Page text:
Marco Melandri coCarlos Checa making the most of the bare knuckle fight between Rea and Melandri behind him...(Pic: InFront)ntinued his track record of pushing just that little bit too hard for the good of other riders, this time with Tom Sykes taking the brunt of the Italian's overexuberence. A ridiculously hard overtake saw contact between the two bikes, and though both stayed on, Sykes went from the lead to fifth as the impact had obviously caused some short term issue like a shifted brake lever. Melandri, Checa, Rea and Biaggi were in a four way scrap with Sykes just behind. For a while it looked as though it would be a BMW/Honda fight, but then the track tightened again and Checa got closer and closer before making a beautifully clean pass on Rea and setitng off after Melandri. Then it was just a matter of time before he did the same again. He got past a couple of times but was outgunned by the BMW on the straight, but when Checa got past early and had the chance to make some space on the twisty bits it was all over bar the shouting. Behind rea, Max Biaggi had been joined by his team-mate Laverty in the Ulsterman's best race performance of the season while behind them, Jakub Smrz was riding the wheels off the Effenbert Ducati.

We lost Canepa and Hopkins at the same corner, albeit on different laps, both unhurt but with rather second hand looking bikes. Zanetti and Mercado crashed out as well, while local wildcard Jake Holden slid off the Grillini BMW but remounted. Chaz Davies got a decent result, while Leon Haslam did OK considering that this wa salomst the first uninterrupted time he'd had on track. Leon Camier was running at the same pace as the leaders but no faster, which wa sunfortunate as he was in fourteenth place. So crossing the line for the last time in this somewhat uneventful race it was Carlos Checa who took his fifth win here out of the nine run so far. Melandri was second, with Max Biaggi salvaging the best he could to take third. Then it was Rea, Laverty, Smrz, Davies, Sykes, Fabrizio and Haslam rounding out the top ten.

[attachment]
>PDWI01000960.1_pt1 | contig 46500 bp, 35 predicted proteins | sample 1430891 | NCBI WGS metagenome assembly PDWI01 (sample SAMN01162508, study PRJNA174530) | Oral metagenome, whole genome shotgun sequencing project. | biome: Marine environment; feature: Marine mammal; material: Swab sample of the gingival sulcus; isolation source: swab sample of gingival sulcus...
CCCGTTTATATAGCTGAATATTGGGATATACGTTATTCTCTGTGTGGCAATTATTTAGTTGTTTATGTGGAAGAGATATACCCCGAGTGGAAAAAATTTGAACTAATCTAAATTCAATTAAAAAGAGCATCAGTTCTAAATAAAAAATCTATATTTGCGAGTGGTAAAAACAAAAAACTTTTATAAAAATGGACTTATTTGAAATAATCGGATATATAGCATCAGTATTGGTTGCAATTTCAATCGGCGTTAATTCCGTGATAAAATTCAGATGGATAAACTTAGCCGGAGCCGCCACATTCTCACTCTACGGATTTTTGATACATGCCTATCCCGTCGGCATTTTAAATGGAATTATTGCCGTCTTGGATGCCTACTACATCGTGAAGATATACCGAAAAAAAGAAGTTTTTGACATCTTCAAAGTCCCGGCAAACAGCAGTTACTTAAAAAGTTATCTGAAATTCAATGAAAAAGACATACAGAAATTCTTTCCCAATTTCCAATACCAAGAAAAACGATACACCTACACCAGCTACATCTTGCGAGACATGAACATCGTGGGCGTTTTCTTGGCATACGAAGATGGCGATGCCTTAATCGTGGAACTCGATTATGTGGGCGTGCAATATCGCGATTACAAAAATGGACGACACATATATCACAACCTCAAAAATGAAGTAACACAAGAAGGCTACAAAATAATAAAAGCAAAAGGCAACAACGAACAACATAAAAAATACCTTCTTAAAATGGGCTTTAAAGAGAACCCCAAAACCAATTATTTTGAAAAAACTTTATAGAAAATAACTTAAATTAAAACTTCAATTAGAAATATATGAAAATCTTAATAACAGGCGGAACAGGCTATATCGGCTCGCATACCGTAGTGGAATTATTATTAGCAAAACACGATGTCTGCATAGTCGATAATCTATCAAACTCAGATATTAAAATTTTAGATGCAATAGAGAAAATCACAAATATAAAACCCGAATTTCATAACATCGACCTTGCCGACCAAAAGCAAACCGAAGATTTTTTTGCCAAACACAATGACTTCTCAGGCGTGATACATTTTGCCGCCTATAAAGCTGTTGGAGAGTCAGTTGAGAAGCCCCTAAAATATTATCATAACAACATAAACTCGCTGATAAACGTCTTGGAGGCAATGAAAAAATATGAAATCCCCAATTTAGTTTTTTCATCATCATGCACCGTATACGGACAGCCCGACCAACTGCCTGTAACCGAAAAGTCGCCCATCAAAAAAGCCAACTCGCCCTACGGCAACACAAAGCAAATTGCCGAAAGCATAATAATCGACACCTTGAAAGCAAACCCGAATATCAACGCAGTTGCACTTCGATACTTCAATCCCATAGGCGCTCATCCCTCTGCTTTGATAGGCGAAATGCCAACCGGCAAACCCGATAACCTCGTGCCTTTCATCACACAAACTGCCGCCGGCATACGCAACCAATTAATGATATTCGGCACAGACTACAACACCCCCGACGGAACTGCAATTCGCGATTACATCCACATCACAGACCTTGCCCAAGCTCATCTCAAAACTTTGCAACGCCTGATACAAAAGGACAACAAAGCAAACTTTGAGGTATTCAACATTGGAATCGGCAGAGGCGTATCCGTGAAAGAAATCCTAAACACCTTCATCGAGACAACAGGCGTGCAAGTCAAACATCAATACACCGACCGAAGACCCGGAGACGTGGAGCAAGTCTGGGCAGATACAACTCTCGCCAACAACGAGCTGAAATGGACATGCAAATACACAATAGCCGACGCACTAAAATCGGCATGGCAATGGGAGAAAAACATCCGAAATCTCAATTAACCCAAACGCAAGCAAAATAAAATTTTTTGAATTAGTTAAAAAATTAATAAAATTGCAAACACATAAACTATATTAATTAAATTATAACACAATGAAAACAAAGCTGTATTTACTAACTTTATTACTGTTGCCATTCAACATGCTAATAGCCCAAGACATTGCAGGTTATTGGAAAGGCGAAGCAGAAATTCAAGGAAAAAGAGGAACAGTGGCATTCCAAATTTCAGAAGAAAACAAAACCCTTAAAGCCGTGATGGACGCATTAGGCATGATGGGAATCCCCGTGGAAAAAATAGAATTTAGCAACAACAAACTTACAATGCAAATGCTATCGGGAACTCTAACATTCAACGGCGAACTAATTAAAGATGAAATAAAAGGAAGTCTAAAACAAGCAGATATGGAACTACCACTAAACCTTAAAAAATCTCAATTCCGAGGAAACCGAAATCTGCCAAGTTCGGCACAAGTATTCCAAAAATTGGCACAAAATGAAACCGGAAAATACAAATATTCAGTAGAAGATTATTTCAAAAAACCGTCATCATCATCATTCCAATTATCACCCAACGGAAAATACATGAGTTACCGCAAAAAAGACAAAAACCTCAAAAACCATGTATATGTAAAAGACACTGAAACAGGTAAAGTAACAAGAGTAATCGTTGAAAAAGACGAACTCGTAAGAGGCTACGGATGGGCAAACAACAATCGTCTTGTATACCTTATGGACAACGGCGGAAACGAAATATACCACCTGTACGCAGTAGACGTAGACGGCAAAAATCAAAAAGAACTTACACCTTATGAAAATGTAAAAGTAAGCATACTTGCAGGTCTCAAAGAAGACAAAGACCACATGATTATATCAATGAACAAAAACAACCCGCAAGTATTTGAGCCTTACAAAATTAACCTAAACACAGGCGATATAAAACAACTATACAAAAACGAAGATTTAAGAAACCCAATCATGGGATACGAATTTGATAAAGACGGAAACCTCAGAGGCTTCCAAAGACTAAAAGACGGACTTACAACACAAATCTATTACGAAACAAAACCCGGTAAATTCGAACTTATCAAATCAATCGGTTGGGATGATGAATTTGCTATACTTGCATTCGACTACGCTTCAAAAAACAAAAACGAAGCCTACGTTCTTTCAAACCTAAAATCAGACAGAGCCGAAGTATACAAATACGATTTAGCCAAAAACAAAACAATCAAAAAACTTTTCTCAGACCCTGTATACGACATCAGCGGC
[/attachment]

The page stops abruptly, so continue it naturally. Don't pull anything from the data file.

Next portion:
Both Aprilias running together for the first time in a while. Wonder if Laverty's bike will suddenly become unreliable? (Pic: Aprilia)Race two again started with Sykes getting the holeshot from Melandri and Checa. The Spaniard took the lead on lap three but the race was red flagged following Hiroshi Aoyama's massively destructive crash which left oil, fuel and debris strewn across the track. Fortunately the likeable Honda rider wasn't hurt, but the organisers took an inordinately long time restarting the race. The restarted grid order was based on track position when the race was stopped, so we had Checa on pole from Sykes, Melandri and Smrz. Row two saw Giugliano ahead of Rea, Biaggi and Laverty, while the third row was headed by Leon Haslam from Davies, Leon Camier (who had made an excellent start from his lowly twentieth on the grid) and Guintoli. The second leg was only eighteen laps, and Checa made no mistake, leading from the line and opening a commanding gap. Well, actually he made one mistake. He fell off on the sixth lap, losing the front. Uninjured, he remounted and carried on but he wasn't able to push hard and with little to be gained his team pulled him in. Which left Melandri at the front being constantly harried by Rea. Indeed, the Ulsterman got past the Italian, towing Chaz Davies with him, when Melandri made a mistake and ran very wide on a corner. But the BMW rider got his head down, regrouped and charged back through to take second place back from the likeable Davies after a couple of laps and then to inch closer to Rea until snatching the lead on the very last lap and taking BMW's second Superbike win. Chaz Davies was denied a podium by a couple of seconds as Biaggi had barged past in the dying moments of the race as well. Behind Davies, Sykes and Laverty finished in that order after something of a tussle, while Giugliano, Smrz, haslam and Guintoli were all something over half a second apart to close the top ten.

So not the most thrilling of Superbike meetings, but still some good racing. A weekend to forget for Leon Haslam, I think, though I'd expect to see him back on top of things at Misano in a fortnight's time. See you there...

Our pal Chuck Forquer happened to be there when Marco Melandri's girlfriend and boss finished his well deserved champagne... (Pic: Chuck Forquer)Race One

1 Carlos Checa (Ducati)
2 Marco Melandri (BMW)
3 Max Biaggi (Aprilia)
4 Jonathan Rea (Honda)
5 Eugene Laverty (Aprilia)
6 Jakub Smrz (Ducati)
7 Chaz Davies (Aprilia)
8 Tom Sykes (Kawasaki)
9 Michel Fabrizio (BMW)
10 Leon Haslam (BMW)

Race Two

1 Marco Melandri (BMW)
2 Jonathan Rea (Honda)
3 Max Biaggi (Aprilia)
4 Chaz Davies (Aprilia)
5 Tom Sykes (Kawasaki)
6 Ayrton Badovini (BMW)
7 Davide Giugliano (Ducati)
8 Leon Haslam (BMW)
9 Jakub Smrz (Ducati)
10 Sylvain Guintoli (Ducati)

Championship Standing after six rounds:

1 Max Biaggi 160.5
2 Marco Melandri 142.5
3 Tom Sykes 142.5
4 Jonathan Rea 141
5 Carlos Checa 130.5
6 Leon Haslam 103
7 Sylvain Guintoli 95
8 Eugene Laverty 86
9 Davide Giugliano 64
10 Jakub Smrz 61.5